Negotiations between state and railroad end over proposed route through OCSP

For months, state officials and local stakeholders have wrestled with issues during negotiations to close an approximately 1-mile gap in the Erie-to-Pittsburgh Trail in Oil Creek State Park. The Herald recently learned that those talks have failed, and efforts have been taken ‘back to the drawing board.’

VENANGO COUNTY — Concerns over a proposal to close a gap in the Erie-to-Pittsburgh Trail expressed by the company that owns and operates the railroad tracks from Hydetown, through Titusville, to the southern end of Oil Creek State Park, have sent the process back to square one.

The Erie-to-Pittsburgh Trail, when completed, will course through small towns in western Pennsylvania, for 270 miles, from the Perry Monument, in Erie, to Point State Park, in Pittsburgh.

One local segment of that recreational trail is the Oil Creek State Park Trail, which enters the park not far from the Jersey Bridge, near Drake Well Park – where Titusville’s Queen City Trail leaves off – and ends near the Rynd Farm train station, near the park office.

Several months of negotiations between the state and Oil Creek and Titusville Lines about filling an approximately 1-mile gap, between the Rynd Farm station and the park’s ice dam in Oil Creek, recently hit an impasse.

“We’re going back to the drawing board,” Oil Creek State Park Manager Dave Hallman told The Herald in a recent email.

The Pennsylvania Department of Conservation and Natural Resources (DCNR) allotted $1.7 million of capital funding for the design and construction of the trail segment.

According to DCNR Press Secretary Terry Brady, negotiations had included “very challenging topographical” issues surrounding the preferred route.

Part of that preferred route, Brady said, had included using a section of a State Park Road, along with the abandonment of a section of freight rail line.

Abandoning a section of the Oil Creek and Titusville Lines (OCTL) property apparently proved to be a deal breaker.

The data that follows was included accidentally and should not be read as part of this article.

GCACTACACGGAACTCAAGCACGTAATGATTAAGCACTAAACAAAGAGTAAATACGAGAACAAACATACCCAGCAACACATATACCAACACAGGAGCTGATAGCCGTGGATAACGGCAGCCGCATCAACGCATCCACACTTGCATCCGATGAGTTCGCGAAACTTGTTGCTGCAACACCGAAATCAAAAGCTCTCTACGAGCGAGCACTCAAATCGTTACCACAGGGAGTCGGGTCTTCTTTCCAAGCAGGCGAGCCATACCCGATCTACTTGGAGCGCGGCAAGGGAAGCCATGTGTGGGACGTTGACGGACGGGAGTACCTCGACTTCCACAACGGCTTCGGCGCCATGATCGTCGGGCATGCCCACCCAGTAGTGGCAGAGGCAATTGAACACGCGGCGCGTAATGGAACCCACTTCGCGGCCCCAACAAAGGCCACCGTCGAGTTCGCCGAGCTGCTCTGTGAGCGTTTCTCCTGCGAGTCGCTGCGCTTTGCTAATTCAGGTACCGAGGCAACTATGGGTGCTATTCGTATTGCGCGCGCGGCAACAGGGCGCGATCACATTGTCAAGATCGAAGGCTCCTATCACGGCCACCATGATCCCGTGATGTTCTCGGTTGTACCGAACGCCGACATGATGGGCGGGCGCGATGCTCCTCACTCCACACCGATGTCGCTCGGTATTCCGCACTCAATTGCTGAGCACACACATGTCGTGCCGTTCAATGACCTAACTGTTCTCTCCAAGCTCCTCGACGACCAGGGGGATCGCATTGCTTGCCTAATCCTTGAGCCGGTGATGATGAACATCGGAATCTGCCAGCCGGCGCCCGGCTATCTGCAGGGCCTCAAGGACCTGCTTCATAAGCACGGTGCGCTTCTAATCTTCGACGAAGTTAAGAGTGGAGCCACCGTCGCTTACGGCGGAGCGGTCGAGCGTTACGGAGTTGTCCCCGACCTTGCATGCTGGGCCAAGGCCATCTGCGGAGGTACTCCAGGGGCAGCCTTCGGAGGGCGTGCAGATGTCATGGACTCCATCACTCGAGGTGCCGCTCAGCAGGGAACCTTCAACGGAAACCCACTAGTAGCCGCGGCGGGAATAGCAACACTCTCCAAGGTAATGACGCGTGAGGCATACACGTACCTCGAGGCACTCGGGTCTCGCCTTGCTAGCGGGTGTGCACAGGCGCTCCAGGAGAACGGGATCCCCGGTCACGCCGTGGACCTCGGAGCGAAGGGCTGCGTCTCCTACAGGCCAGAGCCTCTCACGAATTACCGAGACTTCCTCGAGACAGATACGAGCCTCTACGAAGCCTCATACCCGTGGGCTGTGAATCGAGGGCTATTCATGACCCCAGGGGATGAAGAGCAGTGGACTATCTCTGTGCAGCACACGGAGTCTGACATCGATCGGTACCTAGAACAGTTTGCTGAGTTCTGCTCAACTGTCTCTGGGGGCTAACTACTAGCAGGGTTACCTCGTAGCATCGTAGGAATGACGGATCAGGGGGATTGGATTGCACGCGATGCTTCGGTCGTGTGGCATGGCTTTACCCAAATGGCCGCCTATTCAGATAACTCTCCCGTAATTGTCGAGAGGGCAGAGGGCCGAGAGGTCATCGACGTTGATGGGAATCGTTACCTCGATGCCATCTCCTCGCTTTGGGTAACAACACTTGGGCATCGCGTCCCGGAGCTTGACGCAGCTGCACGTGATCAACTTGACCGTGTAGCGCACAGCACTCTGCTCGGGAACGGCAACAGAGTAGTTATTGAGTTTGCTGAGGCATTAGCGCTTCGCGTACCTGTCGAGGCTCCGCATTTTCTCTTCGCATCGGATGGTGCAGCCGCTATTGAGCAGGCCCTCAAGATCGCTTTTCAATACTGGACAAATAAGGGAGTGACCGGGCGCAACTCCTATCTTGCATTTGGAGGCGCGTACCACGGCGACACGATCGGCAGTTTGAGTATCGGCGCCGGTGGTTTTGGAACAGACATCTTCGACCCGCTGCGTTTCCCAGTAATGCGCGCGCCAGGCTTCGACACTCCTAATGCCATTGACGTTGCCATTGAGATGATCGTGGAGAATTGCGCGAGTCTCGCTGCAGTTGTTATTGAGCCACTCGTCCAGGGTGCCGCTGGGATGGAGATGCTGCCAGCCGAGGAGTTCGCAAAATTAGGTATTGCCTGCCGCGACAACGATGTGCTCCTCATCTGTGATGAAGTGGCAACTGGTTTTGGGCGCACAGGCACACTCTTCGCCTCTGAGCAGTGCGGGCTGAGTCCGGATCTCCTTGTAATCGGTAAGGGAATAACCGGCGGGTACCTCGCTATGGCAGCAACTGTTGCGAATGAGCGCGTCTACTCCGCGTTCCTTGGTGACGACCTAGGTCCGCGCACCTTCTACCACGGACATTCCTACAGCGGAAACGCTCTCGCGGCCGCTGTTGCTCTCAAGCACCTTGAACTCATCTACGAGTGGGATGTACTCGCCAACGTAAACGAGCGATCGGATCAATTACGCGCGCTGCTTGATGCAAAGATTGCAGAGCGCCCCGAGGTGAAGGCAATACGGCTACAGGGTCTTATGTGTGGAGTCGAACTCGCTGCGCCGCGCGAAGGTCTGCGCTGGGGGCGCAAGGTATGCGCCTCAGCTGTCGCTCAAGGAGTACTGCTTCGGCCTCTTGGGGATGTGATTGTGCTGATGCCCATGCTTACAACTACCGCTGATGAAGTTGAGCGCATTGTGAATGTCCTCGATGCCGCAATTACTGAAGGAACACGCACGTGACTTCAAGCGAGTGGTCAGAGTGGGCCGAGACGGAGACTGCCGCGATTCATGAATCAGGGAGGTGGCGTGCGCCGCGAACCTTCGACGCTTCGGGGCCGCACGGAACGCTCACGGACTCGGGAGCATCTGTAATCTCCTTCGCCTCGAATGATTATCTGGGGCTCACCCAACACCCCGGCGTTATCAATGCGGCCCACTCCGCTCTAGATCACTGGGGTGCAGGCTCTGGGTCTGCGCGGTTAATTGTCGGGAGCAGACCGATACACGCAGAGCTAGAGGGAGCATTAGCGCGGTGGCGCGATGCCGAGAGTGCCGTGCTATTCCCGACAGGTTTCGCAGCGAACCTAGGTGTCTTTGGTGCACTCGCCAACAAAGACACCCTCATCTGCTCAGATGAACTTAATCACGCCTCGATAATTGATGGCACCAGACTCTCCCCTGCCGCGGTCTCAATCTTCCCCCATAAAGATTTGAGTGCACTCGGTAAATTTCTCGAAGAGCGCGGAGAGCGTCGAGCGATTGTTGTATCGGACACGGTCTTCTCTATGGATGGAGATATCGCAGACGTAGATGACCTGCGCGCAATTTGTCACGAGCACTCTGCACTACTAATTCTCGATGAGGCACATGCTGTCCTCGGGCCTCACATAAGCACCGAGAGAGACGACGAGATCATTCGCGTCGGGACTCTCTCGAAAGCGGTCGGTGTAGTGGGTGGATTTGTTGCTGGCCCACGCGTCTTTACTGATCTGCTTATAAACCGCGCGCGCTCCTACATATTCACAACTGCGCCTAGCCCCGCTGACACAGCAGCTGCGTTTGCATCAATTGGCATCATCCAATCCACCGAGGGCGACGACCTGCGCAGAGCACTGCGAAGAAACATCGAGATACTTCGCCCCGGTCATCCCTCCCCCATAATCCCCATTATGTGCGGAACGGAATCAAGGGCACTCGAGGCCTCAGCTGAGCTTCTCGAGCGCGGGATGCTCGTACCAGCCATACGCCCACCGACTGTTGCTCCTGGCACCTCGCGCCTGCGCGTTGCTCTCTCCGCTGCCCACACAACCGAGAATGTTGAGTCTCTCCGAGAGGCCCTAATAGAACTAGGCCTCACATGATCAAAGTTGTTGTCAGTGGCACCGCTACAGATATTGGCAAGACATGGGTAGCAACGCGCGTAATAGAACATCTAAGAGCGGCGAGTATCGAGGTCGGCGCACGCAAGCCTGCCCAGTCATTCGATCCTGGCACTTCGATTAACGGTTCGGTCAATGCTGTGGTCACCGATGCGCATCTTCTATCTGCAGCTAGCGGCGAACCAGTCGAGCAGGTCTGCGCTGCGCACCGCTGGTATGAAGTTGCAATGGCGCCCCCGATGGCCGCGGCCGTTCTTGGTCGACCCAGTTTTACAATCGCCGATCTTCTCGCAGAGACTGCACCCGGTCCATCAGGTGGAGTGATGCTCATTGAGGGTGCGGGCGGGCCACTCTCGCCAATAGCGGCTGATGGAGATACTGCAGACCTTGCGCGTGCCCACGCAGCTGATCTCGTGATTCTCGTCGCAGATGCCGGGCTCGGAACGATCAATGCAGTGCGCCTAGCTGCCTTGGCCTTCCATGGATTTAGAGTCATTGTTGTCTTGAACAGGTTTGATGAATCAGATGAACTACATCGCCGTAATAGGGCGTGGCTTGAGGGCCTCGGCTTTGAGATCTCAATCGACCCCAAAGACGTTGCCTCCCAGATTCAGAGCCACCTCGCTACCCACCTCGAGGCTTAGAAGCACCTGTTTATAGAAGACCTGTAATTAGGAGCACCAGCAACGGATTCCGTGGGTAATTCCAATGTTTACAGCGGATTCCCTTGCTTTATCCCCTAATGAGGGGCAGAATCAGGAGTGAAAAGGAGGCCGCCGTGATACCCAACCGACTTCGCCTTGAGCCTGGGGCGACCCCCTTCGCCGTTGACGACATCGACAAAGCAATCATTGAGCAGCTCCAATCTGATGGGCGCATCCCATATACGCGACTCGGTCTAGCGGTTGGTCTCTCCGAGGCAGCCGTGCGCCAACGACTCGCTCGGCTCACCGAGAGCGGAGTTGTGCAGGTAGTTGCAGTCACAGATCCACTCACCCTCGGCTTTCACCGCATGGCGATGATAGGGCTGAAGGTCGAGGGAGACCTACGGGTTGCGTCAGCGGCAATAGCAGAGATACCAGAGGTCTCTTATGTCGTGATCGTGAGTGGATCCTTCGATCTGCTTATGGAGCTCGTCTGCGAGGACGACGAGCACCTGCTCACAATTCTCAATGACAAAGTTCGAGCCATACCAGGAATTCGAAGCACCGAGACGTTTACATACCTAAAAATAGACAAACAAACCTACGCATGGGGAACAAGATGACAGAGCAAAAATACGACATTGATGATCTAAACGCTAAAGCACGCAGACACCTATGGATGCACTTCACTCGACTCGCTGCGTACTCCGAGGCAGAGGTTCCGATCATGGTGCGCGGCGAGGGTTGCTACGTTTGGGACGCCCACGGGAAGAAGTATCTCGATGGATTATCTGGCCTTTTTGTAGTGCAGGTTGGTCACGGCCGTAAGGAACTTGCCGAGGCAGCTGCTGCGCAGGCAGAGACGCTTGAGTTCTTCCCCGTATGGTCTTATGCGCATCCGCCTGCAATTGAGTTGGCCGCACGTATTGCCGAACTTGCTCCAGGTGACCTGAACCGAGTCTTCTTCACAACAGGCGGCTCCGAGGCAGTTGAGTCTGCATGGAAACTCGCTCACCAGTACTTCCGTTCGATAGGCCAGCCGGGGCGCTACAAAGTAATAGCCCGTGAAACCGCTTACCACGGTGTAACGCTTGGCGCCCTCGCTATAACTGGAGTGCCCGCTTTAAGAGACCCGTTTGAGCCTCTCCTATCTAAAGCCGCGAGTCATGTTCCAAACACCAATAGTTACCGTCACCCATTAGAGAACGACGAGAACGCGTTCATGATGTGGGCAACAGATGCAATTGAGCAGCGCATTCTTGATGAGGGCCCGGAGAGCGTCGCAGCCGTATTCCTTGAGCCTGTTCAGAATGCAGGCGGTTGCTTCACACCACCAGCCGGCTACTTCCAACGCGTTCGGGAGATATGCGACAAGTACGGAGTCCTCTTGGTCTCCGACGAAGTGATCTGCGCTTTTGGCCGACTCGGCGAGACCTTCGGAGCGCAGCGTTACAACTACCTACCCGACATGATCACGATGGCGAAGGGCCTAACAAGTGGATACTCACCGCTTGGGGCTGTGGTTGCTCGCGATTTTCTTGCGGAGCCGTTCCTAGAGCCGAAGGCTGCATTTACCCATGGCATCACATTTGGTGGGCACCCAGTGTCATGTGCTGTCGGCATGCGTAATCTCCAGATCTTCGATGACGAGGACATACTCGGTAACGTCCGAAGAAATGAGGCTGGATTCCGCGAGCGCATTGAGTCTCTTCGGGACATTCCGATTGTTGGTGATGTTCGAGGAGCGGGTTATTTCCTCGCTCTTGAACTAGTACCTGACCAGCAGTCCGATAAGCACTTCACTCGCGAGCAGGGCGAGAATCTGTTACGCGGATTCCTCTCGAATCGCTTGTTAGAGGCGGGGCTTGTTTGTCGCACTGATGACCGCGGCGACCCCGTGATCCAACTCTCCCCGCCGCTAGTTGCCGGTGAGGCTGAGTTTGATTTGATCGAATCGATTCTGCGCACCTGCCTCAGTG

“In short,” Brady wrote in an email to The Herald, “it’s complicated, with each option having a subset of options.”

A number of concerns were raised by the railroad.

OCTL President Bob Dingman told The Herald, while negotiations were still ongoing, that he had not been informed about who will carry liability insurance on the trail, who will own and fund the trail segment’s maintenance, and is also concerned over what the trail would do to future prospects of increased freight traffic.

“The 1-mile gap, from the Rynd Farm train station to the ice dam would be on railroad property, alongside the current main line, but might also be located on the site of a previously removed passing track that OCTL desires to reinstate in the future to accommodate increased switching and interchange capabilities at Rynd Farm,” Dingman wrote in an email to The Herald in June. “Even prior to reinstalling this track, the trail could compromise the current drainage facilities between the hillside and the railroad track at this location, and could impede tie change-outs.”

The trail, at present

“We do not have all the dots connected,” said Erie-to-Pittsburgh Trail Alliance President Ron Steffey.

With roughly 1/3 of the proposed trail presently incomplete, Steffey said completing the trail will take nothing more than “land, people, and money.”

“We need to have land for the corridors to make connections,” he said. “This may be with share-the-road, right-of-ways, or acquisitions of land to connect the dots where we have trails currently.

“We also need people working to make these connections. Many of the members of the Erie-to-Pittsburgh Trail Alliance (EPTA) are volunteers who have regular jobs, and the trail is a hobby/passion. The EPTA does not have any employees, but relies on the organizations and volunteers to work toward the goal and mission of the EPTA. We have quarterly meeting and, currently, we are working on developing a strategic plan.”

Steffey explained that, if the EPTA had land for all the connections, and people to manage and maintain the trails, “we would need to raise funds to make the trail improvements, pay insurance, taxes, and maintain the trails.”`

Steffey said problems making those connections, such as is the current case in Oil Creek State Park, among several others, are only to be accepted and overcome.

He also offered some sage wisdom for those along the trail struggling with the effort.

“Stumbling and making mistakes are part of the growing process,” he said in June, prior to the apparent breakdown in talks between the state and the local railroad. “Making the same mistakes and stumbling repetitively is not growing. The trail world has a lot of good people that critique themselves. Did we do the project the best way? Could we have done better? What can we learn for future projects? Who do we need to include to make it better? These are all questions that must be asked, over and over again.

“I, as a singular, will often fail. But, we, as a team, succeed.”

Sterling can be reached by email, at

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